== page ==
Analysis documents 9% rise in shots distributed after federal officials pushed for vaccination.
In what sadly could be called an exception to the rule, it appears Americans took the urgings of the nation’s public health leadership to heart and got vaccinated against influenza for the 2020-21 winter season.
A new analysis released November 12th by the US Centers and Disease Control and Prevention (CDC) and published in Morbidity and Mortality Weekly Report (MMWR) found that uptake of flu vaccine between September and December of last year was 9% higher than it was during the same period in 2018 and 2019. However, the report also showed that vaccine uptake among children ages 6 to 23 months and ages 2 to 4 years declined by 13.9% and 11.9%, respectively, from 2018-19 to 2020.
“Flu vaccination coverage for adults has increased over the past 3 flu seasons, so these findings are consistent with recent trends,” coauthor Patricia Castro Roman, researcher with the Immunization Services Division at the CDC’s National Center for Immunization and Respiratory Diseases and member of the agency’s COVID-19 Rapid Response Team, told Contagion. “CDC works each year to eliminate barriers to vaccination and increase the number of people who receive a flu vaccine. Efforts include targeted outreach to raise awareness about the importance of flu vaccination, such as engaging in public awareness campaigns, and collaborating with community-based organizations so that their leaders can be the trusted messengers of flu vaccination messages. Whether last year’s increase is attributable to some of these flu immunization campaigns is unclear.”
An example of the agency’s outreach efforts includes a special campaign with the Ad Council and American Medical Association that urges Americans to get their annual flu shot, according to Castro Roman.
In addition, federal public health officials, most notably Anthony Fauci, MD, director of the National Institute of Allergy and Infectious Diseases, led a media blitz in the fall of 2020 pushing Americans to get the flu shot. This was, of course, in the period immediately before COVID-19 vaccines were cleared for use and there were concerns over circulation of both viruses posing a “diagnostic challenge.”
However, as we’ve seen with the COVID-19 vaccination efforts, not everyone pays attention to public health messaging from federal officials, with Fauci, sadly, too often at the center of controversy.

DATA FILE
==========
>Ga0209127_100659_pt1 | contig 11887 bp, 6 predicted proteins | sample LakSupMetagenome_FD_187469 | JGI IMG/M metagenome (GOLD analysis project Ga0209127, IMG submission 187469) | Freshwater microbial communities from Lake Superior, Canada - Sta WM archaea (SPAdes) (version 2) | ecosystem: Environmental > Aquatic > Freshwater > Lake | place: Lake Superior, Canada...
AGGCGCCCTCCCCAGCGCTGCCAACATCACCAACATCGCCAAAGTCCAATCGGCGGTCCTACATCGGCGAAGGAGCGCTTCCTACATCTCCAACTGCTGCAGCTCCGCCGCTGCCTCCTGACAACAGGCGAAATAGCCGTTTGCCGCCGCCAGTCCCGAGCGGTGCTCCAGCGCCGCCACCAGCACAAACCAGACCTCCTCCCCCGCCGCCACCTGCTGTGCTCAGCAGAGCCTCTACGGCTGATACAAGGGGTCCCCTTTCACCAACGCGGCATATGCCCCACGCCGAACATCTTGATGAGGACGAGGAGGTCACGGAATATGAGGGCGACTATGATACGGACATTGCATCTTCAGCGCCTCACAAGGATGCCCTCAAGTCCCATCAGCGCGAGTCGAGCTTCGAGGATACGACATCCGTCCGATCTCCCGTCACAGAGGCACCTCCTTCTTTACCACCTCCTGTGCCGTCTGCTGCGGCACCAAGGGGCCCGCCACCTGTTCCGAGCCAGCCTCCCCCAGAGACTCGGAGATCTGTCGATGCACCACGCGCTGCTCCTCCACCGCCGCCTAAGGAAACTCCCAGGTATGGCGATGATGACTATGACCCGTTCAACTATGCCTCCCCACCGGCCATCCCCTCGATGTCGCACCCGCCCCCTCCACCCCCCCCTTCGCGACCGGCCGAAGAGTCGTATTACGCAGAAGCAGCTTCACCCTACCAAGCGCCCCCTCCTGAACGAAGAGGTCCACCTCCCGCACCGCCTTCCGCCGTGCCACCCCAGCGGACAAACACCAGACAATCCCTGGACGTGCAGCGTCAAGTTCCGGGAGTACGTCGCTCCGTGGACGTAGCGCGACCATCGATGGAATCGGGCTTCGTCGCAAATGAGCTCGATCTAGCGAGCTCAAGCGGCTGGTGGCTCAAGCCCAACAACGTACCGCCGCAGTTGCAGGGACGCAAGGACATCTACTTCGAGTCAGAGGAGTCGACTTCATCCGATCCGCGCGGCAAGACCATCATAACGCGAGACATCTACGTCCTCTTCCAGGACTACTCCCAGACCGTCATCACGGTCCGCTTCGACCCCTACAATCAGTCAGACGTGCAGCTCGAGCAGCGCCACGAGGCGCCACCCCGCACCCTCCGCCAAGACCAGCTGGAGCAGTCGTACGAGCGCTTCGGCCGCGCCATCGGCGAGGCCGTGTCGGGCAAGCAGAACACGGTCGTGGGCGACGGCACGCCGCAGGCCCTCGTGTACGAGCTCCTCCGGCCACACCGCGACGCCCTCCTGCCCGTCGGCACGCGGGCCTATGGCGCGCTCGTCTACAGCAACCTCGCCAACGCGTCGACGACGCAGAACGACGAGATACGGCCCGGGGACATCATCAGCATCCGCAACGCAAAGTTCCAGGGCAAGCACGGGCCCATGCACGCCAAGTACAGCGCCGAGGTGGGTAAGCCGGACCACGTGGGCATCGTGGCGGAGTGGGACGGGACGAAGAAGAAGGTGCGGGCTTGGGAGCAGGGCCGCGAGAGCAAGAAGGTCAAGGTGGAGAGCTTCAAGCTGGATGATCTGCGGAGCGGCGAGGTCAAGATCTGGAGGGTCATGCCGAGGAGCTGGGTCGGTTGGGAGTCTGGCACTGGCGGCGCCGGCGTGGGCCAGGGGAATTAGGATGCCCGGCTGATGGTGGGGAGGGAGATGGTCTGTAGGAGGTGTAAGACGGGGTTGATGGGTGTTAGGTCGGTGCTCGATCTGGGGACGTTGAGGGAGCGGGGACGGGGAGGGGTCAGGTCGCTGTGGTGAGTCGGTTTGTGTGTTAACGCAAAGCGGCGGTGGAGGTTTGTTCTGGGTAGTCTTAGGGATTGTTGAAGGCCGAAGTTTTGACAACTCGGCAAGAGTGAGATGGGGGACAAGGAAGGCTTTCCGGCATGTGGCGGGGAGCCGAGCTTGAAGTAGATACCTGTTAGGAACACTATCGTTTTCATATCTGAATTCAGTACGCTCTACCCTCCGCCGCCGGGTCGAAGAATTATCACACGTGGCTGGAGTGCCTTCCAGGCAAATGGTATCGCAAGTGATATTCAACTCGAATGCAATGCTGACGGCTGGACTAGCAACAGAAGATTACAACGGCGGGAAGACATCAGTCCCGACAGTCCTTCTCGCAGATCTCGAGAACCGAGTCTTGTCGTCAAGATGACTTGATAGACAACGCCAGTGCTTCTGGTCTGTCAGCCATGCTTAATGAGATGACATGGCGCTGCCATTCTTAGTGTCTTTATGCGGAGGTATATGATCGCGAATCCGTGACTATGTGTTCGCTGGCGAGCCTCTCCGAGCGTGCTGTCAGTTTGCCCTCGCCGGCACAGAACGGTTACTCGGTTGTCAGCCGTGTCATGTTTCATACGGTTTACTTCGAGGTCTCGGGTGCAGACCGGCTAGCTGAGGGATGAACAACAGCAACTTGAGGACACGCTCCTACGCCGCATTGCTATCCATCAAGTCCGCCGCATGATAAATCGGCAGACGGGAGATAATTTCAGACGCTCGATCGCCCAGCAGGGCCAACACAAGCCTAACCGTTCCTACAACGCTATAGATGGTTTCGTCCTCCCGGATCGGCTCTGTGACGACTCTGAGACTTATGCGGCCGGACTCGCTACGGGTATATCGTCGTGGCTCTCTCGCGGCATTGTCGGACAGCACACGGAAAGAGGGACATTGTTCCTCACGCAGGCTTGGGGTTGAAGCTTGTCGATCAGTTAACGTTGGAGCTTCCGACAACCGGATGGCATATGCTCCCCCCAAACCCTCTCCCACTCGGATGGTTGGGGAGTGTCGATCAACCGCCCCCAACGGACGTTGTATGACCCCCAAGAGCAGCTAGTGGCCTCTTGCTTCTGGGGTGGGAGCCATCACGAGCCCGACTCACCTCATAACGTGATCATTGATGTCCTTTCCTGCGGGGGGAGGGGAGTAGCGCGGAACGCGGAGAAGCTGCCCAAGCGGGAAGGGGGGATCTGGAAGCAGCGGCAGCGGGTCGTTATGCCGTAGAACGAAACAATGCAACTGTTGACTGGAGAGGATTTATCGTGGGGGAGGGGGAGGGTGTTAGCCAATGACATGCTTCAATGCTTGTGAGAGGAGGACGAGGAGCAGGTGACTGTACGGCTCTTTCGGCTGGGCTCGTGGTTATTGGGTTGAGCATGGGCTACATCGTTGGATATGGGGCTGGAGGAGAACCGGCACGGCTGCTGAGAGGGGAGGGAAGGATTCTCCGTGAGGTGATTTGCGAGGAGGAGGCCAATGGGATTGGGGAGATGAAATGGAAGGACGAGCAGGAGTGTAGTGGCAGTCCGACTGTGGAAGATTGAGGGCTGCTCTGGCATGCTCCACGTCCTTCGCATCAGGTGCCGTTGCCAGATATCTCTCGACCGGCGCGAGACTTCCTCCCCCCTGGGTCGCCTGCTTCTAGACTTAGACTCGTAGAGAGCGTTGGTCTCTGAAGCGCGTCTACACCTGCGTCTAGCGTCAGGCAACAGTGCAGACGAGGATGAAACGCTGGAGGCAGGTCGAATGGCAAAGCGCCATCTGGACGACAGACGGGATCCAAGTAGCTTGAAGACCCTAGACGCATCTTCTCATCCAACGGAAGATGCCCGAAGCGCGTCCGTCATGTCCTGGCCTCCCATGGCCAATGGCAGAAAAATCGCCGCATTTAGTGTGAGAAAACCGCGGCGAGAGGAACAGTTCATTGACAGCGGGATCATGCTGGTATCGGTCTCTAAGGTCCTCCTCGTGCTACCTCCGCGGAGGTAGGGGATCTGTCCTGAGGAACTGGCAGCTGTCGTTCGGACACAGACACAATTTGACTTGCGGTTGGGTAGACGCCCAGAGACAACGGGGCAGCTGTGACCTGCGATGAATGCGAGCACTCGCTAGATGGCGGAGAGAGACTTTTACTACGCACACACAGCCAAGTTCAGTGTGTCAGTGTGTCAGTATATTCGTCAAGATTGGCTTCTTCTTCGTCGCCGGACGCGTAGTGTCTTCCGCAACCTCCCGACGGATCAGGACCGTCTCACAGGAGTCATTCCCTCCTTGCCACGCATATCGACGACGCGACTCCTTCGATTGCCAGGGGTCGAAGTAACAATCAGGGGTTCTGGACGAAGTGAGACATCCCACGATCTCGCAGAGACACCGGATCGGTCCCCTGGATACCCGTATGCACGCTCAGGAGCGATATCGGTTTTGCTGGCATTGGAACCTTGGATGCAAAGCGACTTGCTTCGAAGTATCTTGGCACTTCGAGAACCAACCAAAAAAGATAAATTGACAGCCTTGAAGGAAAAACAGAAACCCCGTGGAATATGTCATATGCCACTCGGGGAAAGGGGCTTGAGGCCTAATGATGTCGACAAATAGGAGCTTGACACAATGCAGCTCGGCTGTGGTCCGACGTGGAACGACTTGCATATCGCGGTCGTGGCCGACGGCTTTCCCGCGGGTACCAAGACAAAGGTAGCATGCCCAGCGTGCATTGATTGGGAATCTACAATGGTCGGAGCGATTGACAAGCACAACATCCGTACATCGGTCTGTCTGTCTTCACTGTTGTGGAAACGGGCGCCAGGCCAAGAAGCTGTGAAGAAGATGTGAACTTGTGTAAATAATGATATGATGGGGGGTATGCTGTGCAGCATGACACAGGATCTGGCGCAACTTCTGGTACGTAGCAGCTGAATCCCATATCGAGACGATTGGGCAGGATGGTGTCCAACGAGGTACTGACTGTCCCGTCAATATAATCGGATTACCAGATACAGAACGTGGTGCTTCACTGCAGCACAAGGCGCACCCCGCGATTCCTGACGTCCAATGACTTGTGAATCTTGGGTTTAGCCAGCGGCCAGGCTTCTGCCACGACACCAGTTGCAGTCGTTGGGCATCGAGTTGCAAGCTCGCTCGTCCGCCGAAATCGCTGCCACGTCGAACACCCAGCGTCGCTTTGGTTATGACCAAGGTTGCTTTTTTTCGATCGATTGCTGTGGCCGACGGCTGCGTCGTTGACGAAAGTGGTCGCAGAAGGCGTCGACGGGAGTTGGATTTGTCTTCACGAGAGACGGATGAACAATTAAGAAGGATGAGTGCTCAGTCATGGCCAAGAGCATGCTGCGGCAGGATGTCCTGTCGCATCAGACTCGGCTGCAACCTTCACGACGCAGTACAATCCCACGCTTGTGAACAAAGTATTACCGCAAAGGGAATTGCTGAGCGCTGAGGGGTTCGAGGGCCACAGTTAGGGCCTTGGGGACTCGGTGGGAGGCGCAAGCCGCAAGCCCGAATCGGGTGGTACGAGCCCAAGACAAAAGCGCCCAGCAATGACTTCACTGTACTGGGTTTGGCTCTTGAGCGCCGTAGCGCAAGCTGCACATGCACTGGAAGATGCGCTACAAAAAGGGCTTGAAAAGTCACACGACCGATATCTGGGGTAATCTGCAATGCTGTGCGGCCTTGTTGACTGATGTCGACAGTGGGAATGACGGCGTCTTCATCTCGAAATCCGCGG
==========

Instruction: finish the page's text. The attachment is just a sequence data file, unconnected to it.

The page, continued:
Still, for the 11 jurisdictions included in this CDC analysis, there were nearly 16.9 million influenza vaccine doses distributed between September and December 2020, compared with an average of 15.5 million for these same regions during the same weeks in 2018 and 2019. The biggest increases were seen in adults (14.6% for ages 18 to 49 years; 15.3% for ages 50 to 64 years; 9.5% for age 65 years and older), though, unlike younger children, those ages 13 to 17 years saw a 12.9% rise in doses distributed.
“Although the reasons for the drop in flu vaccination coverage among children were not assessed in this study, we do know that disruptions from the COVID-19 pandemic resulted in many children missing well-child visits and routine recommended vaccines,” Castro Roman said. “Decisions about whether to vaccinate children against flu might have been influenced by the time of year the annual well-child check-up was conducted, or by COVID-19–related barriers to health care access, including provider office closures or fear of contracting COVID-19 while getting the flu vaccine. In addition, because many students were out of school and learning virtually, some parents might have perceived their children were at lower risk for flu.”
Unfortunately, the good news may end there. According to Castro Roman, preliminary in-season estimates of flu vaccine coverage this fall suggest that uptake for this season so far is lower than last, including among children. This is significant, given that factors such as reduced population immunity due to a lack of flu activity since March 2020 could create conditions for “a more severe season,” she said.
“It will be important to watch vaccination coverage estimates carefully to see whether these early indications of lower coverage remain consistent,” Castro Roman said.
Indeed, and whether the public will listen to the advice of health leaders.